A juvenile adjudicated as a delinquent for two handgun-related offenses will have one of those adjudications vacated after the Indiana Court of Appeals found a lack of statutory authority to support the adjudication.
In J.R. v. State of Indiana, 49A02-1704-JV-754, Indianapolis Metropolitan Police Department Officer Richard Christian was dispatched to an eastside Family Dollar store in January, where he found three males trying to enter a vehicle. They fled when they saw Christian, but officer Nicholas Snow, who was on patrol nearby, caught one of the suspects, later identified as 16-year-old J.R.
Snow conducted a pat-down search of J.R. and did not find anything on his person, but later observed him moving his legs as if he was trying to adjust something. Snow then conducted a second pat-down, this time including a pants sweep, and found a concealed gun.
The state filed a petition alleging J.R. had committed acts that would be considered dangerous possession of a firearm and carrying a handgun without a license, both Class A misdemeanors if committed by an adult. The juvenile court entered true findings on both allegations and placed J.R. on probation, with a suspended commitment to the Department of Correction.
On appeal, J.R. first argued Snow’s second pat-down search violated his rights under the Fourth Amendment and Article I, Section 11 of the Indiana Constitution. But in a Friday opinion, Indiana Court of Appeals Judge John Baker disagreed, writing instead that J.R. had been hostile toward Snow when he was initially stopped and that his leg movements drew attention to his body.
“These actions gave Officer Snow a particularized and objective basis for suspecting that J.R. was concealing something on his person and justified the officer’s second pat-down search,” Baker wrote.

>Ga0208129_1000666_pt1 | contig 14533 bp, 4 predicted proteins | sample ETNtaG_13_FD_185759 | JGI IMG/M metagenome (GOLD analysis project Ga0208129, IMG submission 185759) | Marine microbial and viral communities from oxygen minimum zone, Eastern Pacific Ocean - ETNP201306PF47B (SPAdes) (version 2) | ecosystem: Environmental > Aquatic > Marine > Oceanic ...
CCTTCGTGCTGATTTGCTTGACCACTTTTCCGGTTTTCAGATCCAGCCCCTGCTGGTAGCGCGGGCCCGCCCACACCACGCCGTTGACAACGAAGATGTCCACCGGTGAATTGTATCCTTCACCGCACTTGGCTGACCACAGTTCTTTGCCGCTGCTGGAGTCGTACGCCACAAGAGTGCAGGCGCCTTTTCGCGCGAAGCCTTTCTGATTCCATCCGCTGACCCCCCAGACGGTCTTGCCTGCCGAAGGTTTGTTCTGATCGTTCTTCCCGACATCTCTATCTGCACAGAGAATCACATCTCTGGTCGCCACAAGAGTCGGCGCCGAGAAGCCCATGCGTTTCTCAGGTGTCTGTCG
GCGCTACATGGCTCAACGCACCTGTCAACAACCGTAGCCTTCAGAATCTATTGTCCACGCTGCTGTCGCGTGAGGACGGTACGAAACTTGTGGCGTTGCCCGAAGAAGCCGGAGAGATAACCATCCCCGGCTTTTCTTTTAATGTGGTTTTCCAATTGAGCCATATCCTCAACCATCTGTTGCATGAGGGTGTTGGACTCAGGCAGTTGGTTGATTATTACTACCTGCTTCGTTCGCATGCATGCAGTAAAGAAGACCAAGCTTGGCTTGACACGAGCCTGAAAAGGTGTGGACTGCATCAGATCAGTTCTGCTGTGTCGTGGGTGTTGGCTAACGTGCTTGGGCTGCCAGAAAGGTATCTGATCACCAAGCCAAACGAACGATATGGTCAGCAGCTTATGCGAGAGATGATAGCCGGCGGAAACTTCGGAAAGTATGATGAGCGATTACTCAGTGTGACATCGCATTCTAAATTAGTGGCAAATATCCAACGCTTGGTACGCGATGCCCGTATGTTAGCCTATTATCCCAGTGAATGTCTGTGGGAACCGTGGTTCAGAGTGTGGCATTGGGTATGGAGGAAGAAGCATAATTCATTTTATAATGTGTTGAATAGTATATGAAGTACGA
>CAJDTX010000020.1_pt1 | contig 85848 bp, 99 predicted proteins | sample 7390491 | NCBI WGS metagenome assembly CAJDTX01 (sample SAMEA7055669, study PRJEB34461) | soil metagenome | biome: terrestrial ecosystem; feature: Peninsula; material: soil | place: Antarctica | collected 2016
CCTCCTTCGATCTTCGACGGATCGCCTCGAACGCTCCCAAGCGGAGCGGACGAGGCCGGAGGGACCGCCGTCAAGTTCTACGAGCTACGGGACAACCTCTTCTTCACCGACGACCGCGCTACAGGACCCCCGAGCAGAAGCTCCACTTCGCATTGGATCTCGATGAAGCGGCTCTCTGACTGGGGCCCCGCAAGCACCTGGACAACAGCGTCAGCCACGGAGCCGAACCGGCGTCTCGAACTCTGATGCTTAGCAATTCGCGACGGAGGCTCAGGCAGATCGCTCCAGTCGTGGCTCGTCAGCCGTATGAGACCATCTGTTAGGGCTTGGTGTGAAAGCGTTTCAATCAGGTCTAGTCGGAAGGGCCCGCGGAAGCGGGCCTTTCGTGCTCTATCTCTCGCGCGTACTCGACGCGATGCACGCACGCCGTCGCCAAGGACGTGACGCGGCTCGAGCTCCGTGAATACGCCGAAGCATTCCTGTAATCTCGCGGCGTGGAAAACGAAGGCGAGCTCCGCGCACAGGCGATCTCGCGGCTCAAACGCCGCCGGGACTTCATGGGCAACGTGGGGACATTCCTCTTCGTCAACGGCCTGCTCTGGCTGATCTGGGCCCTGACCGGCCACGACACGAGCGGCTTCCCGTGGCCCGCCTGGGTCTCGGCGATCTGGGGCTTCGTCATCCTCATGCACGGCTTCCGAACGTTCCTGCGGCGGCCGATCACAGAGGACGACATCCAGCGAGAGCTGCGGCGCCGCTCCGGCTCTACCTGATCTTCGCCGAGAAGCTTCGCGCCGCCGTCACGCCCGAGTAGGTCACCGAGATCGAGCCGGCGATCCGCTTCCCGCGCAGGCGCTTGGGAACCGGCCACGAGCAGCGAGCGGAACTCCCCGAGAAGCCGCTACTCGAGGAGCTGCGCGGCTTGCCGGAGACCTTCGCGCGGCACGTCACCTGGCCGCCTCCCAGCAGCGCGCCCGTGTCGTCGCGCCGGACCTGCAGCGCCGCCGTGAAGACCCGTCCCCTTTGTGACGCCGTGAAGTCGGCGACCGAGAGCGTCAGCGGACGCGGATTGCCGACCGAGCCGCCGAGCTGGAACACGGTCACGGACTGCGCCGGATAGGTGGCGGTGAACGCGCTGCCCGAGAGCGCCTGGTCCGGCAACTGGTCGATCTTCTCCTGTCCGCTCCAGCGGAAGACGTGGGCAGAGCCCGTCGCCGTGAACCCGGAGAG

Similarly, under the three-part test in Litchfield v. State, 824 N.E.2d 356, 359 (Ind. 2005), Snow’s second search was reasonable under the totality of the circumstances and, thus, was not a violation of J.R.’s state constitutional rights, the judge said.
However, the appellate panel agreed with J.R. that his adjudication for carrying a handgun without a license must be vacated, but for a different reason than he put forth. Rather than relying on J.R.’s double jeopardy claim, the court pointed to Indiana Code section 35-47-10-5(a), which holds that a child who possesses a firearm for any purpose not permitted by statute commits dangerous possession of a firearm.
“In other words, Indiana Code section 35-46-2-1 applies only to adults who possess handguns without a license, and as a matter of law, a person under the age of eighteen is not eligible for such a handgun license,” Baker wrote for the unanimous court. “Instead, a person under the age of eighteen, such as J.R., who possess a handgun for any unauthorized reason commits, and only commits, dangerous possession of a firearm.”
Thus, the case was remanded for the carrying adjudication to be vacated and for resentencing, if necessary.